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Upload ongoing patron data files using passwordless SFTP

Discover how to send and retrieve files using public/private key pair authentication for passwordless SFTP with Linux.

You can send and retrieve files using public/private key pair authentication for passwordless SFTP. This automates delivery of files to OCLC and eliminates the need to manually enter a password when using an SFTP account. It also allows your institution to change the key on a regular basis for added security.

For security reasons, OCLC does not support passing of the SFTP password via a script, but offers the public/private key pair solution instead to allow fully automated scripts to be written for uploading and downloading to our server.


This procedure is for Linux systems. Although similar methods would be used for other systems, OCLC has tested this method using Linux as the SCP and SFTP client machine. A password is requested while uploading the public key, but once replaced, future logins and file transfers do not require a password.

Generate and upload your public key

To generate and upload your public key to your SFTP account:

  1. Generate a private/public key pair on your client machine and put it in a file called /home/user1/.ssh/ on your local machine.
     Note:  If you are unsure how to generate a private/public key pair, you can use the method described here: (this method puts the private/public key file in the correct place on your local machine automatically).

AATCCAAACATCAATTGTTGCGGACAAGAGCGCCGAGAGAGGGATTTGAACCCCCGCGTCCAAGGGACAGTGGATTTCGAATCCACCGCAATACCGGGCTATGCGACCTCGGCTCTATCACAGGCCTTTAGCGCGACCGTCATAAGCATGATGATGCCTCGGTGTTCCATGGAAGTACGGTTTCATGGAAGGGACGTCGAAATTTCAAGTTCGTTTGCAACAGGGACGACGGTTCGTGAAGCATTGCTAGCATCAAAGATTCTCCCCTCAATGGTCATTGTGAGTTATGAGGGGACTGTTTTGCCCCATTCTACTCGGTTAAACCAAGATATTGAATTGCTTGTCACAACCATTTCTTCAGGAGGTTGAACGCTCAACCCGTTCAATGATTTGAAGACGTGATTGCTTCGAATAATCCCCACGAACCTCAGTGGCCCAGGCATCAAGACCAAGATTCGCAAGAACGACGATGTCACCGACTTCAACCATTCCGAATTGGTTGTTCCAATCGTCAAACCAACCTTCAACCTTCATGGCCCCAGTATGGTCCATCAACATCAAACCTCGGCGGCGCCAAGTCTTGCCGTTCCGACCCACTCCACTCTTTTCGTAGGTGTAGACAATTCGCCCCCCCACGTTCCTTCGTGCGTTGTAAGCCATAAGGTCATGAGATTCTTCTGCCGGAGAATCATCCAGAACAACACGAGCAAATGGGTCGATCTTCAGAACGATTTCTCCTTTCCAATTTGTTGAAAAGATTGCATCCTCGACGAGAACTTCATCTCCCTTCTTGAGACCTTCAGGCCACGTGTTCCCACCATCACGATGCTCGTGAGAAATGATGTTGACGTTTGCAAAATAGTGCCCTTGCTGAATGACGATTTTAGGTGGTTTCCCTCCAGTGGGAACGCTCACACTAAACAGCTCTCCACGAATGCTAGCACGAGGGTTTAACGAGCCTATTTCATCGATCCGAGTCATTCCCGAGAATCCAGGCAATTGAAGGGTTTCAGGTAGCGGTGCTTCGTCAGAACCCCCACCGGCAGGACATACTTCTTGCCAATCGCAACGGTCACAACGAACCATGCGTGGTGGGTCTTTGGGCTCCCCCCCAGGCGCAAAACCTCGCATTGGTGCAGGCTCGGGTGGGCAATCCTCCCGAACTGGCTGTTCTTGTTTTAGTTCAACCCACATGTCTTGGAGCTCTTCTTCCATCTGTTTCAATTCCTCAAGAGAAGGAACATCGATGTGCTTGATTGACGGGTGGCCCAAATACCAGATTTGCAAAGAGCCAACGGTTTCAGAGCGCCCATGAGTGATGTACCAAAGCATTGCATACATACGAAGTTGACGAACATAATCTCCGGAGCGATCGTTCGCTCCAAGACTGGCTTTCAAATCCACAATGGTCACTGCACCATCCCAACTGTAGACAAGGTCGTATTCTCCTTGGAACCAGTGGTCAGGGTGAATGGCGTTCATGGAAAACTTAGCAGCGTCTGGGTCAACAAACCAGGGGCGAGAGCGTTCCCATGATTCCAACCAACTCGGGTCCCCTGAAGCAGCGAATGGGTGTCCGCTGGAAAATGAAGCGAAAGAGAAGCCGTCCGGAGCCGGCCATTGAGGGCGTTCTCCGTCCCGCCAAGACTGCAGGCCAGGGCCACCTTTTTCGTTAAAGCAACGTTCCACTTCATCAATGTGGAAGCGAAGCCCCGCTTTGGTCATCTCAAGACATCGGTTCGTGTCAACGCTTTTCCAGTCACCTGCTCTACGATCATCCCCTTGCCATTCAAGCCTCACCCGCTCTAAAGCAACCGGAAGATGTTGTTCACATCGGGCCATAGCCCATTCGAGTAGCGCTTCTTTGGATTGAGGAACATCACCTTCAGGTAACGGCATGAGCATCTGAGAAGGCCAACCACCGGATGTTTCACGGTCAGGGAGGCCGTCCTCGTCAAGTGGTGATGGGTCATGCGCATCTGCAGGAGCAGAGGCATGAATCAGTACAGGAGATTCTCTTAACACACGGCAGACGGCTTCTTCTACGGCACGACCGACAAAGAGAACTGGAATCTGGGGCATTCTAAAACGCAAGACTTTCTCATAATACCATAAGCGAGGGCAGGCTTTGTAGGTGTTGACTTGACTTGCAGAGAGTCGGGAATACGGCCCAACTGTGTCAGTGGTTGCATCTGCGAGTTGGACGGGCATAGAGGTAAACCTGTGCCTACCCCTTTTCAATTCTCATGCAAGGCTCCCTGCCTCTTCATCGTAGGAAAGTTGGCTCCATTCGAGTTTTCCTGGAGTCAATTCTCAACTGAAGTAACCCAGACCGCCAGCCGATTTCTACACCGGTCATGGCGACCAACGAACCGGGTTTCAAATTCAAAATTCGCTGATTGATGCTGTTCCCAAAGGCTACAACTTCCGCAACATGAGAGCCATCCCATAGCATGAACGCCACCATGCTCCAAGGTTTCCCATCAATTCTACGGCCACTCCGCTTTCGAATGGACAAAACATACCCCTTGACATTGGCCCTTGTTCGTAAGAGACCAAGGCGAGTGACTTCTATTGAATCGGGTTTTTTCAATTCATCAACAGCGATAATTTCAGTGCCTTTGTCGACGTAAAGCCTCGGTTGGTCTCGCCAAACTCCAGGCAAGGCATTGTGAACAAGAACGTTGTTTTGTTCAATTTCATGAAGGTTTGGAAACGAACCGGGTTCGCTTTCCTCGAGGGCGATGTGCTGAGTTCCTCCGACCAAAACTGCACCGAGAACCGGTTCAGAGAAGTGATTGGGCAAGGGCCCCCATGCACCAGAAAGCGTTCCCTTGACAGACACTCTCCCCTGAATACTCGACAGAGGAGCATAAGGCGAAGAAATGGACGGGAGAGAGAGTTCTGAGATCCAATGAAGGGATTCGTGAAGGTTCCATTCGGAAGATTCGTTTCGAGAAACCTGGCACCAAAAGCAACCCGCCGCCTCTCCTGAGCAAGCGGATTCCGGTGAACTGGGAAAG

2. Upload your public key to .ssh/authorized_keys in your SFTP account.

 Note: Do not delete the existing .ssh/authorized_keys file before uploading the new one. The new file you upload automatically replaces the existing file while retaining its permissions and ownership properties. If you delete the existing file before uploading the new file, you will have insufficient rights on the system to set the necessary group ownership for .ssh/authorized_keys and therefore will continue to be asked for a password.


 Note: The examples below indicate more than one space to illustrate where a space is needed. When entering your commands, please use only one space.

If using a Linux-based system, you can use either of these commands to upload the public key file to the correct location (both commands presuppose you generated the private/public key using the method in the note to step 1 above).

Method Commands
  1. Enter sftp [SFTP username]@[data center]
  2. Enter put /home/[username for local machine]/.ssh/ .ssh/authorized_keys
  3. Enter exit
Secure Copy
  1. Enter scp /home/[username for local machine]/.ssh/ [SFTP username]@[data center]:.ssh/authorized_keys


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